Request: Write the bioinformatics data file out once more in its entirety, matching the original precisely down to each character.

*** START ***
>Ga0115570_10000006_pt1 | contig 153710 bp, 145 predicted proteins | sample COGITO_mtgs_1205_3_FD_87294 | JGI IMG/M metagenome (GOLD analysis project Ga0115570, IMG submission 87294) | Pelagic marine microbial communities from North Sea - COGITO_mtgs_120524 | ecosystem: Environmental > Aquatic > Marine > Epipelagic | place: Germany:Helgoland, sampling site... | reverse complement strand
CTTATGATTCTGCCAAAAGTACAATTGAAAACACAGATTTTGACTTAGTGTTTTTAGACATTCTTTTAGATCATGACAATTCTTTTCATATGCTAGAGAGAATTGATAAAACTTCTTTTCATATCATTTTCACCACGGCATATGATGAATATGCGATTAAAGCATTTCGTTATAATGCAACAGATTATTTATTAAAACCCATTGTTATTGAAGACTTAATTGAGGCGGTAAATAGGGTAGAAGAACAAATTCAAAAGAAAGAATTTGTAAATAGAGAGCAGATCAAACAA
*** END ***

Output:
>Ga0115570_10000006_pt1 | contig 153710 bp, 145 predicted proteins | sample COGITO_mtgs_1205_3_FD_87294 | JGI IMG/M metagenome (GOLD analysis project Ga0115570, IMG submission 87294) | Pelagic marine microbial communities from North Sea - COGITO_mtgs_120524 | ecosystem: Environmental > Aquatic > Marine > Epipelagic | place: Germany:Helgoland, sampling site... | reverse complement strand
CTTATGATTCTGCCAAAAGTACAATTGAAAACACAGATTTTGACTTAGTGTTTTTAGACATTCTTTTAGATCATGACAATTCTTTTCATATGCTAGAGAGAATTGATAAAACTTCTTTTCATATCATTTTCACCACGGCATATGATGAATATGCGATTAAAGCATTTCGTTATAATGCAACAGATTATTTATTAAAACCCATTGTTATTGAAGACTTAATTGAGGCGGTAAATAGGGTAGAAGAACAAATTCAAAAGAAAGAATTTGTAAATAGAGAGCAGATCAAACAA